Surgeons who won the Nobel Prize
It is difficult for practicing physicians to win the Nobel Prize. Nobels are nowadays mostly awarded for laboratory based research and no matter how innovative the surgical technique that is conceived of and popularized, it is well-nigh impossible for a surgeon to make the grade. I personally cannot understand what was lacking in Michael Debakey’s accomplishments, that he never won the prize despite repeated nominations. I should have thought that someone who revoutionised vascular and to some extent cardiac surgery and strode the world of twentieth century medicine like a colossus would have done enough to deserve it, but somehow the powers that be thought differently. I can think of several other names in the surgical field who richly deserved the prize. The surgeons who did win the prize, however often won for work in areas other than surgery.
The first to be awarded was the king of surgery in the late nineteenth century and the person who standardized thyroid surgery. Swiss surgeon, Emil Theodore Kocher was trained in Vienna, Paris and Glasgow, but he made Berne the theatre of his work. Here his meticulous work on the thyroid made it possible to do thyroid surgery with minimal mortality and morbidity. He also was one of the first to take up the then newfangled aseptic precautions that made surgery so much safer. He was awarded in 1909 for his work on the thyroid.
Hot on his heels was Allvar Gullstrand, the son of a Swedish physician who received the Nobel Prize for outstanding work in ophthalmology in 1911.Gullstrand developed the slit lamp which has remained to this day a useful tool for ophthalmologists.
The next to win, two years later, was perhaps the most accomplished surgeon to ever get the prize. This was Alexis Carrel. Carrel was a Frenchman who qualified from the University of Lyon, but having twice failed to qualify in the examination for a faculty position, he migrated to Canada and then to the United States. His earliest publication was a technique of vascular anastomosis for organ transplantation which modified the technique developed by the famous Mathieu Jaboulay. This research was prompted by the assassination of Sadi Carnot, the president of the French Republic, from a stab wound of the portal vein in 1894. He retained his interest in vascular surgery throughout his lifetime and developed a large number of techniques of vascular anastomosis that laid the foundations for organ transplants. Charles Guthrie, a physiologist at the University of Chicago collaborated with him on these and they published no fewer than 29 papers on these techniques. In addition he pioneered together with legendary aviator, Charles Lindbergh, a perfusion pump that could keep organs functioning even after removal form the body. This also led to advances in organ transplantation.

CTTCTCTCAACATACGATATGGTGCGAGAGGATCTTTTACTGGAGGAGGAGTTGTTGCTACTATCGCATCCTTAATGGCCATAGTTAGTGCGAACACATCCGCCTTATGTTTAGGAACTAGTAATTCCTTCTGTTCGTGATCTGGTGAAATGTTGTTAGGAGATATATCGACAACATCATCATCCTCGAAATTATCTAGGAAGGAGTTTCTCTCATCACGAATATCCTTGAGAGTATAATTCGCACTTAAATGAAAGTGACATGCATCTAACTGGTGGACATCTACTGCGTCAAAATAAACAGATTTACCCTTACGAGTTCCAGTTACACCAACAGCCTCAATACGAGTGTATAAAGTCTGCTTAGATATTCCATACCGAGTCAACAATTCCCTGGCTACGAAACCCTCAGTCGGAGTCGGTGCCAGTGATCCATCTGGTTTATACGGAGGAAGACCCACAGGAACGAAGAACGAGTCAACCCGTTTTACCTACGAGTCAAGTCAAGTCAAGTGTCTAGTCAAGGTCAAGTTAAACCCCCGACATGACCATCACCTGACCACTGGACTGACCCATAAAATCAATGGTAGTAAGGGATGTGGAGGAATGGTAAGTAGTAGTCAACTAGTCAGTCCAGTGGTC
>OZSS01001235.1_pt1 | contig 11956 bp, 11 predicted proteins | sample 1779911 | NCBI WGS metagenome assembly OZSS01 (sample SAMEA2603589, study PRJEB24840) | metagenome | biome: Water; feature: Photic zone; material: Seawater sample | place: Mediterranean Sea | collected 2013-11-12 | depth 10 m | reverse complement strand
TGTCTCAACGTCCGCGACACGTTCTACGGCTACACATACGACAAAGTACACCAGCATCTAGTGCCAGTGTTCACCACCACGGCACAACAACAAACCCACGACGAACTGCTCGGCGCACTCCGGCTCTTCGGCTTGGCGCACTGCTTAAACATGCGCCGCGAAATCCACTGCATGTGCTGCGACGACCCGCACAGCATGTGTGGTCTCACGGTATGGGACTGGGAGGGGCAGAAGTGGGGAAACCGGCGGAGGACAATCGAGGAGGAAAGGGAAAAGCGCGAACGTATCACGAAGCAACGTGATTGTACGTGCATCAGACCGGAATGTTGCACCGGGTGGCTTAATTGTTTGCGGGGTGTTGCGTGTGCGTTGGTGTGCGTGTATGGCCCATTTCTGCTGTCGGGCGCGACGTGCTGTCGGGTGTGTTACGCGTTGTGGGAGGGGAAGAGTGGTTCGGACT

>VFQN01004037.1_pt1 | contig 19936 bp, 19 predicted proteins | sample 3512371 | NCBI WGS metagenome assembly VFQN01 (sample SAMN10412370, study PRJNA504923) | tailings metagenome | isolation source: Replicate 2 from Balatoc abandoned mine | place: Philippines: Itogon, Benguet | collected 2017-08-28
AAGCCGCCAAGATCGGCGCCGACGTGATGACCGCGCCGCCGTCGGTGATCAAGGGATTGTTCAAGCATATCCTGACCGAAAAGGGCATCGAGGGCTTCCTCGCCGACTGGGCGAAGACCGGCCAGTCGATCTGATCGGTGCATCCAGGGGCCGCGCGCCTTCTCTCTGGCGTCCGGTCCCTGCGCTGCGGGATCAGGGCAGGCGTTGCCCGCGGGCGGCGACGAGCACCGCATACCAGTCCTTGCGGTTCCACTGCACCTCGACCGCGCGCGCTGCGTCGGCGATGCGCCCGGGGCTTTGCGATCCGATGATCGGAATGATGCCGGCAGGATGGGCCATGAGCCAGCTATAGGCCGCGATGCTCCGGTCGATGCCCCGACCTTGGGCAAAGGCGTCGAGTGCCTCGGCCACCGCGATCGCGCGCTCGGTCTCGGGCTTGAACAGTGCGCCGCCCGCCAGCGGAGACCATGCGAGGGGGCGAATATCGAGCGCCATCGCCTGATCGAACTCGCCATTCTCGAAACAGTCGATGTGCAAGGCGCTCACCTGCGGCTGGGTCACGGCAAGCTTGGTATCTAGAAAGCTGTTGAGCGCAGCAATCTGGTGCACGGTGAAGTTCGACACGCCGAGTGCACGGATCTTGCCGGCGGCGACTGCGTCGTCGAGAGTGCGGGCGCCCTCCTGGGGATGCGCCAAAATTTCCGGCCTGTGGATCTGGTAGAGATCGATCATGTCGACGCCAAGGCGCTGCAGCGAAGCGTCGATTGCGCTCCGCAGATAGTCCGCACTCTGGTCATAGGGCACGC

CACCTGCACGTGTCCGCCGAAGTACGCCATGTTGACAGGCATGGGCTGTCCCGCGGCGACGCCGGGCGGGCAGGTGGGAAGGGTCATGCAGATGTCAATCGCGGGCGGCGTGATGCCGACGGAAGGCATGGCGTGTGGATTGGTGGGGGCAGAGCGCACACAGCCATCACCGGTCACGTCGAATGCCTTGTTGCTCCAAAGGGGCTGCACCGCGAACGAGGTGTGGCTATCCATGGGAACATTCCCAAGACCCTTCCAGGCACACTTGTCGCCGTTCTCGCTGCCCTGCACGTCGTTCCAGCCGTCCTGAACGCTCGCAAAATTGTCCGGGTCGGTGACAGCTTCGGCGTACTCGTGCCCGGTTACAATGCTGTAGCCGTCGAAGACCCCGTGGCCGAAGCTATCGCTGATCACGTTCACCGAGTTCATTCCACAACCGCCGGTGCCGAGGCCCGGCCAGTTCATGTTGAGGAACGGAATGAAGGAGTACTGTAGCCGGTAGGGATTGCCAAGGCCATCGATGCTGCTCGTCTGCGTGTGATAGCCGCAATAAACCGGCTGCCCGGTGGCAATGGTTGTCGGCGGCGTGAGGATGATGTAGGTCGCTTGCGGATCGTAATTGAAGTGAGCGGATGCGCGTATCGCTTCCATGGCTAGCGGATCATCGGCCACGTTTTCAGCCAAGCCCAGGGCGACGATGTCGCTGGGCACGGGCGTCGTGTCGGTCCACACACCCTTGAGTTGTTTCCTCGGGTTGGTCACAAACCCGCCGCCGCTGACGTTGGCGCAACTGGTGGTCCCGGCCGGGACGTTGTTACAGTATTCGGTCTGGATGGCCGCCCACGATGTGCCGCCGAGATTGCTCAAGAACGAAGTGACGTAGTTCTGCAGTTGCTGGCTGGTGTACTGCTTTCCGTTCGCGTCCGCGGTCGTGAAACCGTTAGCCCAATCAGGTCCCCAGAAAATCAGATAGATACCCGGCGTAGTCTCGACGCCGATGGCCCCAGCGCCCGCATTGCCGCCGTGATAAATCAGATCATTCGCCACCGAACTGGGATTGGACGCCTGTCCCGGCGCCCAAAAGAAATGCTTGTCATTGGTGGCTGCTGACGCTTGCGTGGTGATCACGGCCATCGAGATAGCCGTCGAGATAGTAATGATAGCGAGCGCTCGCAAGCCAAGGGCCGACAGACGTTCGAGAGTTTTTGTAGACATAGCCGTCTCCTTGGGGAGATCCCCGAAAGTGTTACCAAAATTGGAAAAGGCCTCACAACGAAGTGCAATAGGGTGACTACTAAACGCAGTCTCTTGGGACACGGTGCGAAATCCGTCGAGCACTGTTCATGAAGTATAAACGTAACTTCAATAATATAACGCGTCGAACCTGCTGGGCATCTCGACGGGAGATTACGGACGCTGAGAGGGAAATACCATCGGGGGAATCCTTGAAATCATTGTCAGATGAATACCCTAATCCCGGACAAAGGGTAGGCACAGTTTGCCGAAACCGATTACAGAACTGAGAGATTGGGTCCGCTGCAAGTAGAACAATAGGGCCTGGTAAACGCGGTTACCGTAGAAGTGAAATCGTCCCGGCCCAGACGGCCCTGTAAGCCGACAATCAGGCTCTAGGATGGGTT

This superb surgeon was however a failure as a man. He was identified with eugenics and advocated the elimination of “undesirables” in order to improve the human race in a book Man the Unknown. His support to Nazi Germany led to name becoming anathema to his countrymen and to decent men everywhere.
The next winner was Robert Bárány, an Austrian who is one of the least known surgeons to win the prize. He won the Prize in 1914 for his work on the functioning of the vestibular apparatus and he developed a caloric stimulation test to determine the presence of vestibular apparatus .Ironically, he was detained in a Russian prison of war camp when he was awarded the prize. He could only receive the prize on his release in 1916.